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Ganga waterway project cleared after overruling expert panel

Not so placid: The recommendation for environmental clearance and public consultation was rejected.   | Photo Credit: The Hindu

India’s longest waterway project, one terminal of which was inaugurated by Prime Minister Narendra Modi earlier this week, was made possible only after a high-power Committee of Ministers and senior officials from multiple Ministries overruled the recommendations of experts appointed by the Environment Ministry. The latter had recommended public consultations and a full-fledged environment clearance, documents made available through the Right to Information (RTI) Act show.

As part of the the Modi government’s ambitious plan to make stretches of the 2,500-km-long Ganga suitable for transporting containers, it decided to make navigable a 1,390-km stretch of the river between Varanasi in Uttar Pradesh and Haldia in West Bengal. The project entails construction of 3 multimodal terminals (Varanasi, Sahibganj and Haldia); 2 intermodal terminals; 5 Roll On–Roll Off (Ro-Ro) terminal pairs; a new navigation lock at Farakka; assured depth dredging; an integrated vessel repair and maintenance facility; a Differential Global Positioning System (DGPS); a River Information System (RIS); and ‘river training’ and river conservancy works.

The ₹5,369 crore project is partly funded by the World Bank. However, to enable container barges and ships to carry at least 2,000 tonnes, the project requires the river bed to be dredged to enable a minimum draft of three metres along the river, as well as to make the river channel at least 45 metres wide.

Since early 2016, the Union Ministry of Environment and Forests and the Inland Waterways Authority of India (IWAI), which is attached to the Union Shipping Ministry, have been at odds over whether this dredging required environmental clearance (EC). This is a detailed process that involves a consultation with locals likely to be affected by the project and residing at locations along the river, where major constructions would be executed.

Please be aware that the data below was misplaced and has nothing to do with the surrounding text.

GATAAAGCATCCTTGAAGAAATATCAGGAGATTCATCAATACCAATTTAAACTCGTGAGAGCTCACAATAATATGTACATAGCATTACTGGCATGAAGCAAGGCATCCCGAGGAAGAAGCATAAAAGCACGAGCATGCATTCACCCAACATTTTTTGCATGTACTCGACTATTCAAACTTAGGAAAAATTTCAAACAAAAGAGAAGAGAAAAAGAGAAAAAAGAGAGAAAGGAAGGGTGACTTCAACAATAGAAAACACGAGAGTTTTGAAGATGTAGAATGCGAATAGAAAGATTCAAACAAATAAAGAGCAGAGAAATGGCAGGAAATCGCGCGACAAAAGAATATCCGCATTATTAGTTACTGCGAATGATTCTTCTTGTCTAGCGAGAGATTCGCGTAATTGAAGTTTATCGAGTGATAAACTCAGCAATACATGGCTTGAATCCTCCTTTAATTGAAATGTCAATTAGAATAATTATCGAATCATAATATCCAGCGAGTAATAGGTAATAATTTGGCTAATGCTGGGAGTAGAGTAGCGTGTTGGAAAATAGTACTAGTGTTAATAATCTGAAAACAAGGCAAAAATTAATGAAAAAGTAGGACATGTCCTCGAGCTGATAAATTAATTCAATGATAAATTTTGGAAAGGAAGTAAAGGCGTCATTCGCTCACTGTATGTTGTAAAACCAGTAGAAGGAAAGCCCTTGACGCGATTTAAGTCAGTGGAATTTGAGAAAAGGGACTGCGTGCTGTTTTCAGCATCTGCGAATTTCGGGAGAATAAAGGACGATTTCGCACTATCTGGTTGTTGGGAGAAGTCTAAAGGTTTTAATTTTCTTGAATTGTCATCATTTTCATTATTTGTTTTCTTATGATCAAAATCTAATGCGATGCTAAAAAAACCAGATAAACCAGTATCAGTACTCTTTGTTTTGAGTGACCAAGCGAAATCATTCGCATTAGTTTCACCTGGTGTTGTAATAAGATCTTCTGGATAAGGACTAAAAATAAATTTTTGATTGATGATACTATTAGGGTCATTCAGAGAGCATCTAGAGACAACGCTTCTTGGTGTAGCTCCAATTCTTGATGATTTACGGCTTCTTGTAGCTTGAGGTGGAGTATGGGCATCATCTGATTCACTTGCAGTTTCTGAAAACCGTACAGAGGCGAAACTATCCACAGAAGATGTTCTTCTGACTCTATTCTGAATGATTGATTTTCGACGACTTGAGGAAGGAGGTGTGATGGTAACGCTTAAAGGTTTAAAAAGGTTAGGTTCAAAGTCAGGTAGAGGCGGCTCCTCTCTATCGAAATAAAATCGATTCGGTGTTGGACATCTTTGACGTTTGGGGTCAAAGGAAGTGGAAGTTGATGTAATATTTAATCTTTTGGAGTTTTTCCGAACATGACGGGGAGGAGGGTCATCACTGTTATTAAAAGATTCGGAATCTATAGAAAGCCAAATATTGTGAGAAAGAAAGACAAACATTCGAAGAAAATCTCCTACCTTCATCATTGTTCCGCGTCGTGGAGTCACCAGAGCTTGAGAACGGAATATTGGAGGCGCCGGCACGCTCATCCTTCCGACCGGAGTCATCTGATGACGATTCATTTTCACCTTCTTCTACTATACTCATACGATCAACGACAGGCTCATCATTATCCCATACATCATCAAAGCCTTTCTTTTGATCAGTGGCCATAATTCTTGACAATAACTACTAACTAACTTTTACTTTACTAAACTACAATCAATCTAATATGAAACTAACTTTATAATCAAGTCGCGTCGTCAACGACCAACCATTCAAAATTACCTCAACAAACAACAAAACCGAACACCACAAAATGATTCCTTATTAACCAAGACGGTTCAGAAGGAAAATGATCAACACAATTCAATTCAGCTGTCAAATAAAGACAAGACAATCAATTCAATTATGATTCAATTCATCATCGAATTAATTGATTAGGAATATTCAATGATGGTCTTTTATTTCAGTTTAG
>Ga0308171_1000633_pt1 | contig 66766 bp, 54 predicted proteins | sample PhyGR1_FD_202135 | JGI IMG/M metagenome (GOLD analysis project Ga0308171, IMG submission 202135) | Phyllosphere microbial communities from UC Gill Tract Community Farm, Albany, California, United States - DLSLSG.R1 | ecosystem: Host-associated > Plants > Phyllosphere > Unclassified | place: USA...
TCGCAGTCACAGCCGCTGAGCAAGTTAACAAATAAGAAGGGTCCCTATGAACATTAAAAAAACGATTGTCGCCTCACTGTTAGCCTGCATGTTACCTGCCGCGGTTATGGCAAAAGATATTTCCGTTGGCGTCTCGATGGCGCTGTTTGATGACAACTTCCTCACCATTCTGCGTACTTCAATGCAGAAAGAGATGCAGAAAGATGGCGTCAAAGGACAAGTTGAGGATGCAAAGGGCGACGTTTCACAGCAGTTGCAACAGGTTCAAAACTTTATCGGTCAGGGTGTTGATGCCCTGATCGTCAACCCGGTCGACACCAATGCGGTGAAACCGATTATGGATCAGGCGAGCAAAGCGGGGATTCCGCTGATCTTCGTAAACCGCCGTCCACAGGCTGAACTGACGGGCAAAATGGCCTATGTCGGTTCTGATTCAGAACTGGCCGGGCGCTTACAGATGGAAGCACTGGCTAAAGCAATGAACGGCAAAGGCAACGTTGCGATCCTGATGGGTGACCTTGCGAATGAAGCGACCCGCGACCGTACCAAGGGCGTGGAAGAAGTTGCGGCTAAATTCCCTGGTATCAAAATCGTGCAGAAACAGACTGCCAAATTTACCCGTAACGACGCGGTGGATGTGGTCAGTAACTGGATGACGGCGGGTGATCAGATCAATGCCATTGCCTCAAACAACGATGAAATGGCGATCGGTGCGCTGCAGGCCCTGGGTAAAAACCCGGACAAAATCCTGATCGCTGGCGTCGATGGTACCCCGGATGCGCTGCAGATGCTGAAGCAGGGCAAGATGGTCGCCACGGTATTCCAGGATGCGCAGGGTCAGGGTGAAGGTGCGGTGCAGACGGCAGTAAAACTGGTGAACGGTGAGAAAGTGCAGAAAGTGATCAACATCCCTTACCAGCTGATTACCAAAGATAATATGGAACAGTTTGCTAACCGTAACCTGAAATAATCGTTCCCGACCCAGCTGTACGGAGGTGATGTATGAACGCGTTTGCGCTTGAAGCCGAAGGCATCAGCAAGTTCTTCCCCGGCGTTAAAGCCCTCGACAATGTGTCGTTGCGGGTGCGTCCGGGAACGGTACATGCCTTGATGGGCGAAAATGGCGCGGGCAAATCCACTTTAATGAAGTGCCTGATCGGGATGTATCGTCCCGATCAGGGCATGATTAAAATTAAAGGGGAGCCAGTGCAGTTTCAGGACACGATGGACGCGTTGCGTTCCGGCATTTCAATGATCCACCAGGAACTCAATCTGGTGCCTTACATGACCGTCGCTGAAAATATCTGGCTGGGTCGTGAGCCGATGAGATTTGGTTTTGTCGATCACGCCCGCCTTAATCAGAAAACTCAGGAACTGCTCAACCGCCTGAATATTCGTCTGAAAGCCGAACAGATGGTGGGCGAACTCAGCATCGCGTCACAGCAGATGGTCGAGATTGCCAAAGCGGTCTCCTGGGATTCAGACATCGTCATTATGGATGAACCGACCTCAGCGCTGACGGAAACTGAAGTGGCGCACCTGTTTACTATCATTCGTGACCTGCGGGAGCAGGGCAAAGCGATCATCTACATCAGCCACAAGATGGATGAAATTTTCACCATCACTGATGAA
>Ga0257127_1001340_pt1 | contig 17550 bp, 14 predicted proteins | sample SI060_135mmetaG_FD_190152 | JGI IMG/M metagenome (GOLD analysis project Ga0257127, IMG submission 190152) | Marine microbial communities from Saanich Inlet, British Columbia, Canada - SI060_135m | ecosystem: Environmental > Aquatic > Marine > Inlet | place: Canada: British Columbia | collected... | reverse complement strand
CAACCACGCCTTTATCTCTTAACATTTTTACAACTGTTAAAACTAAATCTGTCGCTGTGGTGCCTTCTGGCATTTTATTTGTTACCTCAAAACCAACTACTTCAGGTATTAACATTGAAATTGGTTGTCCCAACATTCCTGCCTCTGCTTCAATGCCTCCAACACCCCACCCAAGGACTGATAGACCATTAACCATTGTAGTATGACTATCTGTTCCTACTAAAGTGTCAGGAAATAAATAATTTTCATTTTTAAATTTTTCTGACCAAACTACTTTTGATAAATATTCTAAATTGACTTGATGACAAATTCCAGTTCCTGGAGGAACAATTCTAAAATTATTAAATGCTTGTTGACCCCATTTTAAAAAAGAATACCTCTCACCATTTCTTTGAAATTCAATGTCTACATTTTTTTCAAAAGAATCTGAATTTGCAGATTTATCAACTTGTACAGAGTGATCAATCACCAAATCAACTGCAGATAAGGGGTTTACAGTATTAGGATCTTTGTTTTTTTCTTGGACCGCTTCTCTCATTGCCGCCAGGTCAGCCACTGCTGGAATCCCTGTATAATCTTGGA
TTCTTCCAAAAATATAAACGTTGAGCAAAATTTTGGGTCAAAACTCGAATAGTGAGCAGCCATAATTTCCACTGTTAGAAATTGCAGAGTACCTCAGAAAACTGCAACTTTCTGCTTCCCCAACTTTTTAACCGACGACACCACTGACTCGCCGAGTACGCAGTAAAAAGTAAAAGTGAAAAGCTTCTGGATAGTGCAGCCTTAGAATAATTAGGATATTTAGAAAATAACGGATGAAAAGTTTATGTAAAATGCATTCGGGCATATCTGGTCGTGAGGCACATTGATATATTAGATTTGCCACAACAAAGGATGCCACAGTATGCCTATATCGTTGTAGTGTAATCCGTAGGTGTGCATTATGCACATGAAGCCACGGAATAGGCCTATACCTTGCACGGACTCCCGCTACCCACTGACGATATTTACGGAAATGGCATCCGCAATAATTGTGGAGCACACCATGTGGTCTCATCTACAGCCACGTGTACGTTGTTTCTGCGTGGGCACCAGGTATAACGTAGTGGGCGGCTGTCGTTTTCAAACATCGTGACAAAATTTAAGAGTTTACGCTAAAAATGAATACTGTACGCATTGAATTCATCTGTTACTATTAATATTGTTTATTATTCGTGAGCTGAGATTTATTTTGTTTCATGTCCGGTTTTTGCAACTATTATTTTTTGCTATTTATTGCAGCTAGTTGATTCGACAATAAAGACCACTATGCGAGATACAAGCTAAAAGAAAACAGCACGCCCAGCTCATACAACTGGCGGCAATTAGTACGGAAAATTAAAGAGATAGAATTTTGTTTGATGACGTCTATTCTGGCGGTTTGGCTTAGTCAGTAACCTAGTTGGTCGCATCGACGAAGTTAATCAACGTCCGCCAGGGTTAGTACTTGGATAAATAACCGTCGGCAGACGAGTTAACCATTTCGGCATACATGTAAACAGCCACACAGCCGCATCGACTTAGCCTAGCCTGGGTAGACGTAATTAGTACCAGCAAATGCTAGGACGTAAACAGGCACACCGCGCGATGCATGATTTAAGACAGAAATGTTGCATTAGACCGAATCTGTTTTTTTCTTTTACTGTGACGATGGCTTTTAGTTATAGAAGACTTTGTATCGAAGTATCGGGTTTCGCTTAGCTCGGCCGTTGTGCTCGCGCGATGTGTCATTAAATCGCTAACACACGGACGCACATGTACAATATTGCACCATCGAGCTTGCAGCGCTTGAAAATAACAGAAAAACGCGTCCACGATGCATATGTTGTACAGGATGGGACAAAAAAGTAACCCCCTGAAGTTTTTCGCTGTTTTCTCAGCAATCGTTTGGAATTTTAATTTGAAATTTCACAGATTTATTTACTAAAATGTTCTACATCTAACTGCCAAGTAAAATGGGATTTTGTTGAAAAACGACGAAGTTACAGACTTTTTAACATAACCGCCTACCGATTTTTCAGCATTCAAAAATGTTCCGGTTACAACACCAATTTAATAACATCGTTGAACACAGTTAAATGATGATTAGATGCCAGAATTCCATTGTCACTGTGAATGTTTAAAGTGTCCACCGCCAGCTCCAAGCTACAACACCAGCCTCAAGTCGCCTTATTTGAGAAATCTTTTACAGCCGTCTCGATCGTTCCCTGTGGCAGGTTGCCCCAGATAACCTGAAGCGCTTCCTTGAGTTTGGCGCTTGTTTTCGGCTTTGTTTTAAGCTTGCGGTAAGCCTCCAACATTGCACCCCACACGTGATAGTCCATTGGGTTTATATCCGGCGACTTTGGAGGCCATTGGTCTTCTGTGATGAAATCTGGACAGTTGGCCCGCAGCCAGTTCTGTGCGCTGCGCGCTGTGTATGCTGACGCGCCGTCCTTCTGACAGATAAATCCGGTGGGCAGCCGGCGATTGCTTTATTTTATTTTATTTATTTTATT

The IWAI contended that clearance was not necessary, as the proposed terminal at Varanasi was not a “port” and that only “maintenance dredging” was required. This activity was required to make an existing channel suitable, and was not a greenfield, dredging effort. Therefore, as per the existing provisions of the Environment (Protection) Act, it was “exempt” from an environment clearance process.

The Expert Appraisal Committee (EAC), a committee of experts constituted by the Environment Ministry and tasked by law with recommending to the Ministry whether major infrastructure projects ought to be given the go-ahead, differed. Such exemptions were valid, it said, as per records of a meeting on May 18, 2017, only if the “project had applied for a prior environmental clearance.” The Union Environment Ministry supported the EAC’s recommendation, even arguing that “…a terminal was part of a Port.”

However, a meeting on October 24 between Union Shipping and Roads Minister Nitin Gadkari, Union Environment Minister Harsh Vardhan, and senior Secretaries of the Environment, Water and Shipping Ministries, decided that an environment clearance was not required. This was because the EAC had not provided “cogent reasons in support of their observations and recommendation” and that existing laws exempted jetties and multi-modal terminals (like the one that came up in Varanasi) from an EC process. At this meeting, too, the Union Environment Secretary C.K. Mishra recommended that the project should apply for an EC “in view of the involvement of dredging component.” He even offered to process the clearance on a “fast track basis”, if applied for.

On December 21, 2017, the Environment Ministry issued an office order agreeing that no environmental clearance was required and approved the project for further processing by the Cabinet Committee on Economic Affairs, with some “environmental safety measures.”

Being a World Bank funded project, it was necessary for approvals to be in place before December 31.

“There are several ecological threats from such dredging in the river bed and we have now a major project that was commissioned without an environment clearance,” said Shripad Dharmadhikary, Coordinator of Manthan Adhyayan Kendra (MAK), a group engaged in analysis and advocacy on water and energy issues. The MAK had sourced these proceedings via the RTI and shared them with The Hindu.

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Printable version | Mar 5, 2021 1:02:00 AM |

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